It’s not the latest Hollywood production, the ultimate sound experience, or Apple’s next level consumer lock-in product line. And despite its ominous ring, it isn’t the enemy either, like how the NSA is framed as one. THE SYSTEM* indicates the complex interaction of the economy, professional practice and personal choice. The asterisk draws attention to the ambiguity of such a term while hinting at an intention to change ‘it’, whatever it is.
‘To beyond or not to be’, our slogan over these years, has proven its relevance. By becoming the norm it’s topicality has been lost. It is time to move forward and take new directions.
THE SYSTEM* indicates the complex interaction of the economy, professional practice and personal choice. The asterisk draws attention to the ambiguity of such a term, while hinting at an intention to change ‘it’, whatever it is. What the system does, on the other hand, is perhaps more easily understood: it organizes things. The system is a set of institutions and infrastructures that shape the contours of resource flows and modulate the rhythms of material cycles. The system doesn’t just distribute and determine availability though; it frames the imagination and conditions creative activity there within.
Two recent trends have recently emerged from the United States’ real estate market that pick up on societal transformations in the way architecture and the city is inhabited. If synchronized, they stand to alter the principles underriding contemporary logics of urban development. They do so by embodying an alternative system of values, framing its spatial articulation as a critical design project.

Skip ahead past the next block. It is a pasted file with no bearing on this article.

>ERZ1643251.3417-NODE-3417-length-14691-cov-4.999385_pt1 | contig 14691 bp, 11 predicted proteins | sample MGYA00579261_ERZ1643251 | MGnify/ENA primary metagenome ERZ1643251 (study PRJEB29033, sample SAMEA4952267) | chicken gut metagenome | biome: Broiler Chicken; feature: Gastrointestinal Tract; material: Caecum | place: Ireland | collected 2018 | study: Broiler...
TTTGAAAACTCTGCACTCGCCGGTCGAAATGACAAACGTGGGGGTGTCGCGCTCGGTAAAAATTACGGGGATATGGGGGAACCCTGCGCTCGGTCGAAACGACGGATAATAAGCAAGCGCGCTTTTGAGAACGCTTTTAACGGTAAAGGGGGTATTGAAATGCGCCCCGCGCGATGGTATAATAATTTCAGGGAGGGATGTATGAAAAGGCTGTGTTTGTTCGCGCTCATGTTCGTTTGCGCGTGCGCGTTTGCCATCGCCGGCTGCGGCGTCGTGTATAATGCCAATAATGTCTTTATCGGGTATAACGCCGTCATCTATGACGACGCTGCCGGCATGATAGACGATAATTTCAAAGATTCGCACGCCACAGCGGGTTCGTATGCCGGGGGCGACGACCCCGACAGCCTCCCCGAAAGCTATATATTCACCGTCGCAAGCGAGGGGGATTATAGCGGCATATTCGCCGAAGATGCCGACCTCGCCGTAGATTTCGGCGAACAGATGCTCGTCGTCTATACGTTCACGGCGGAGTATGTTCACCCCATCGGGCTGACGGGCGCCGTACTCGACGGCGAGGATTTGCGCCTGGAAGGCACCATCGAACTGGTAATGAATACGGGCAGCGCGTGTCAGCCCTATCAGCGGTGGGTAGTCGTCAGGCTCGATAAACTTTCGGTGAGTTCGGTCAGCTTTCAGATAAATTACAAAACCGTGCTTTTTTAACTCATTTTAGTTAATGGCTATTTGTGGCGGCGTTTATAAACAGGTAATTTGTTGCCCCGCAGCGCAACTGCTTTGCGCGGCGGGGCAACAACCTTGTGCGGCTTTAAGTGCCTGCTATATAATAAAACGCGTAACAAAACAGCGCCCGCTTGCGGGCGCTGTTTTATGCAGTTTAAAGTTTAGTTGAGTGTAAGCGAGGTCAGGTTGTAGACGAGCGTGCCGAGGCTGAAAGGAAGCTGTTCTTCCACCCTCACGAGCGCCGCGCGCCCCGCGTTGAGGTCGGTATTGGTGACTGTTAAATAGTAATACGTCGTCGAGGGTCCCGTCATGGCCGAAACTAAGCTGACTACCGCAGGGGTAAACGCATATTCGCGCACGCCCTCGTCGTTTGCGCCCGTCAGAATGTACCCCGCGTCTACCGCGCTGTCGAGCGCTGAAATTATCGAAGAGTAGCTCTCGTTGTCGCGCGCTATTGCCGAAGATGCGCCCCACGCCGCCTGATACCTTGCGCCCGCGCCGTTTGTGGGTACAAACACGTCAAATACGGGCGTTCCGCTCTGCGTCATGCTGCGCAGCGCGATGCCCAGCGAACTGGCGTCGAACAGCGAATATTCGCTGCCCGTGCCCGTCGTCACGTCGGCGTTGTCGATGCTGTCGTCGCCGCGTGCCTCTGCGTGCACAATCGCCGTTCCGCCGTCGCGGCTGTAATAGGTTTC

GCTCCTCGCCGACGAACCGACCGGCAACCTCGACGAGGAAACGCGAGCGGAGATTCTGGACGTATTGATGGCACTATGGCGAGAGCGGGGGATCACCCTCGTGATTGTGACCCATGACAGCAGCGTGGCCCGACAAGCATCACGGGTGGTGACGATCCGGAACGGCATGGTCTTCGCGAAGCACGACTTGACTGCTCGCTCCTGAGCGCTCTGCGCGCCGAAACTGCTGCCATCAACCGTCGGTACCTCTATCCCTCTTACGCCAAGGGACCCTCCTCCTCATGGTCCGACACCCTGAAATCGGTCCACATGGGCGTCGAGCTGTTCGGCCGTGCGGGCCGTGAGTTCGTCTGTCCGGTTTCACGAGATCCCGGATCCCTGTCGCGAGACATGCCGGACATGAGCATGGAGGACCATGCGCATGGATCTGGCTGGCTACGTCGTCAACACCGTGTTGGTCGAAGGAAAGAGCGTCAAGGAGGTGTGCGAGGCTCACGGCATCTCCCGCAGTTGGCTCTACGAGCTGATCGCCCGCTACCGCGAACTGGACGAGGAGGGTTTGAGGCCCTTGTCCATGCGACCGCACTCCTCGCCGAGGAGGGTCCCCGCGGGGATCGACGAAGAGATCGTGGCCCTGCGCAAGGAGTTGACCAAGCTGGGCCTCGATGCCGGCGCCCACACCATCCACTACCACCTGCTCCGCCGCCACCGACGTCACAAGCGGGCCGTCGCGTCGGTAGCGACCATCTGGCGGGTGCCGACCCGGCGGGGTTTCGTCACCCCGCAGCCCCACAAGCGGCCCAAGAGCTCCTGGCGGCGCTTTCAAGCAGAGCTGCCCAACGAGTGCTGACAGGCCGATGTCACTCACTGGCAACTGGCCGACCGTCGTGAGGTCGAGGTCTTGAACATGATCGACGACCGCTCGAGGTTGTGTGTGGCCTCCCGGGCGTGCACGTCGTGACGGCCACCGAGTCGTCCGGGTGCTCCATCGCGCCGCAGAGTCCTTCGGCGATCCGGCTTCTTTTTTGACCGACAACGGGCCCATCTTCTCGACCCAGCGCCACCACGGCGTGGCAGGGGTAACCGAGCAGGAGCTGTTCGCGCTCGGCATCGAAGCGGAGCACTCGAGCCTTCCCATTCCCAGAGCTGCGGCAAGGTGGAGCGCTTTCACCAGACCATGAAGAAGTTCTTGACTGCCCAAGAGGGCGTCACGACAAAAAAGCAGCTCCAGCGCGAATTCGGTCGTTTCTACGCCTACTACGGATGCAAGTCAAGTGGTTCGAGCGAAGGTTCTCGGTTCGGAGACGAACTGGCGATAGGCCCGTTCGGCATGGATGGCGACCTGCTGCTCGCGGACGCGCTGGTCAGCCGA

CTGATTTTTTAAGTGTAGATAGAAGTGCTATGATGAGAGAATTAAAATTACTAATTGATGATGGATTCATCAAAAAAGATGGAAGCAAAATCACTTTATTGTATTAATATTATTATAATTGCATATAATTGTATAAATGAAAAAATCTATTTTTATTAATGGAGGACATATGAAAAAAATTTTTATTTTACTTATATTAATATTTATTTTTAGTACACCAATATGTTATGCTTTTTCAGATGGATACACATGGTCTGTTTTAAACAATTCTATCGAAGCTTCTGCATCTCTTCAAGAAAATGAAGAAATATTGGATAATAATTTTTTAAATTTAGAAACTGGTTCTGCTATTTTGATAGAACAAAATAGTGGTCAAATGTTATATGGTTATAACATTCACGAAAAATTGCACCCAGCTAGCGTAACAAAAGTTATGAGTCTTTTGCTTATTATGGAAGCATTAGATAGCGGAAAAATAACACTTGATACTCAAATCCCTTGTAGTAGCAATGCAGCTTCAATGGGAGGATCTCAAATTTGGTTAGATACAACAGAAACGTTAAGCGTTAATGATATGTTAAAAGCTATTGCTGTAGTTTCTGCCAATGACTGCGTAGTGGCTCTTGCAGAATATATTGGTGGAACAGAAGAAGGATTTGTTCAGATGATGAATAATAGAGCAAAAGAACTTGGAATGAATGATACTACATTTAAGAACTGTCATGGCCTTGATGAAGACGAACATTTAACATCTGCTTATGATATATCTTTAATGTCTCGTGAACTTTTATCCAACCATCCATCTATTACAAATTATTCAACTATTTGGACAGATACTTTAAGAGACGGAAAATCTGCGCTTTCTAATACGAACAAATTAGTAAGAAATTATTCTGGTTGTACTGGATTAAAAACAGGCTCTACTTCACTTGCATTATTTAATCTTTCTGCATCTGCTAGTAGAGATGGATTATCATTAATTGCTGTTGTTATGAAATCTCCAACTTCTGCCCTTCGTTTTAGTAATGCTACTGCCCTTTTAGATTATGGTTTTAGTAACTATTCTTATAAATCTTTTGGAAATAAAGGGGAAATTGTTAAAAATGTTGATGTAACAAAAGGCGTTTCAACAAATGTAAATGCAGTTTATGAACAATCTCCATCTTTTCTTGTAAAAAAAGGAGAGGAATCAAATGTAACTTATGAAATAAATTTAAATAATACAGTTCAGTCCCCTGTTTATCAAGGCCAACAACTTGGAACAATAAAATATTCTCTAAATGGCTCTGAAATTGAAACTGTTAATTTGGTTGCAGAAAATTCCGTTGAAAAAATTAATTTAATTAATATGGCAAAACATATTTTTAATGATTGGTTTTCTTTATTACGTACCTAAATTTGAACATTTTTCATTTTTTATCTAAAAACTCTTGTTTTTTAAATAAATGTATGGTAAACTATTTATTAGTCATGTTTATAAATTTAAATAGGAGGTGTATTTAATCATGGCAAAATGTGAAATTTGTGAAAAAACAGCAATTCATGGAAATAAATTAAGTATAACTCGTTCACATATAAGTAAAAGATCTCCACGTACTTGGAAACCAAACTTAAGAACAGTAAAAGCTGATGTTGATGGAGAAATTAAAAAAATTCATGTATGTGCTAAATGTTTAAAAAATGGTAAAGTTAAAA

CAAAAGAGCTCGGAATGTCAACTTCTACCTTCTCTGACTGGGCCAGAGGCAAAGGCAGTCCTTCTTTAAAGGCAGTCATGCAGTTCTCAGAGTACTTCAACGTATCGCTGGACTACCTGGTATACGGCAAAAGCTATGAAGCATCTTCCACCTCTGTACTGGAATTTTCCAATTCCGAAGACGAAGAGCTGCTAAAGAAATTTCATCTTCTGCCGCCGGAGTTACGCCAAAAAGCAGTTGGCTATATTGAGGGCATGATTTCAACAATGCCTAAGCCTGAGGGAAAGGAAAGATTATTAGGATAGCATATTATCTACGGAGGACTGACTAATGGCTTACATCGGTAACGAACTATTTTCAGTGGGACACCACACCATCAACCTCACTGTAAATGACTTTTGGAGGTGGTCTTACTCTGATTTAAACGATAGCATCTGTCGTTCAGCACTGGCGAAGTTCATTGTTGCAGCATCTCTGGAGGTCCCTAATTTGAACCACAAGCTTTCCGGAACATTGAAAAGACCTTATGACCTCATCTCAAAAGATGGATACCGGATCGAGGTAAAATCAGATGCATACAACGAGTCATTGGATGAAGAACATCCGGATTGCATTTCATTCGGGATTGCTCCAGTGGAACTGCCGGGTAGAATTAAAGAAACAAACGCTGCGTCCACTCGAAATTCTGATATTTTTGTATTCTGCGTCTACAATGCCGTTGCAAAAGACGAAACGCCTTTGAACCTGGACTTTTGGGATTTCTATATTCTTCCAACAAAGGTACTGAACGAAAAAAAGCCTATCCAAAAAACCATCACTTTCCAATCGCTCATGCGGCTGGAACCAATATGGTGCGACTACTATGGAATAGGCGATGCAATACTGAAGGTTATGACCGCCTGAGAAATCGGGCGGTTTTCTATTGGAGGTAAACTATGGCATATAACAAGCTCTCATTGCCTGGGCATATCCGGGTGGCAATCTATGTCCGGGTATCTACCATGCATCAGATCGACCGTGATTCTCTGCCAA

On February 28, the Shenzhen Bi-City Biennale of Urbanism\Architecture (UABB) ended its three-month run. The venue will be demolished as part of the transformation of the Shekou waterfront district from factories and warehouses into a cosmopolitan cultural destination. This is indicative of the incredible energy being exerted on developing the city, and the money available to do so.
Together with the International Master of Architecture of the (KU Leuven), Archis organizes a lecture series on the topic of Learning.
Life is rough in the concrete jungle; only the strongest survive. Yet when it comes to things like plants or animals, qualities of agility and dexterity trump physical size or brute force. Indeed, we like to think that the city is ours – that it belongs to us humans – but pests thrive in the city much better than us. The city can be alienating and make us feel like we are completely detached from nature, when in fact ‘nature’, the non-human, is all around us. Urban Fauna Lab reports on communities from throughout the globe who look for love in all the obvious places – so obvious we might not think to look.
Photographer Steven Wassenaar his work on Paris’ slums has been nominated for de Zilveren Camera 2015. Steven made contributions to Volume, among which his article ‘Coping with Slums and Slabs’ for Volume #16: Engineering Society, which focuses on France’s urban policy towards slum-living.
On Wednesday 27 January, The Rijksmuseum will host the launch of ‘Aldo van Eyck, Seventeen Playgrounds’. The book, by Anna van Lingen and Denisa Kollarova, highlights and discusses the seventeen remaining playgrounds in Amsterdam by Dutch architect Aldo van Eyck.
The introduction of digital technology into spatial contexts of refuge mobilizes a virtual geography of information, such as how many refugees are there, how many are HIV positive or pregnant, and where are they moving to. By inserting digital technology in the process of basic aid, human rights have been transposed to the digital sphere, yet incorporating advanced digital infrastructures in contexts where bricks and bread would be more than enough initiates a self-eliminating hoax, seeing as how, frankly, it is the exact same digital technology that keeps famines in place, targets relief-hospitals with drones and leaves migrants to drown. When we are all just one scan and click away to be saved, are we also too easily and often left to fate?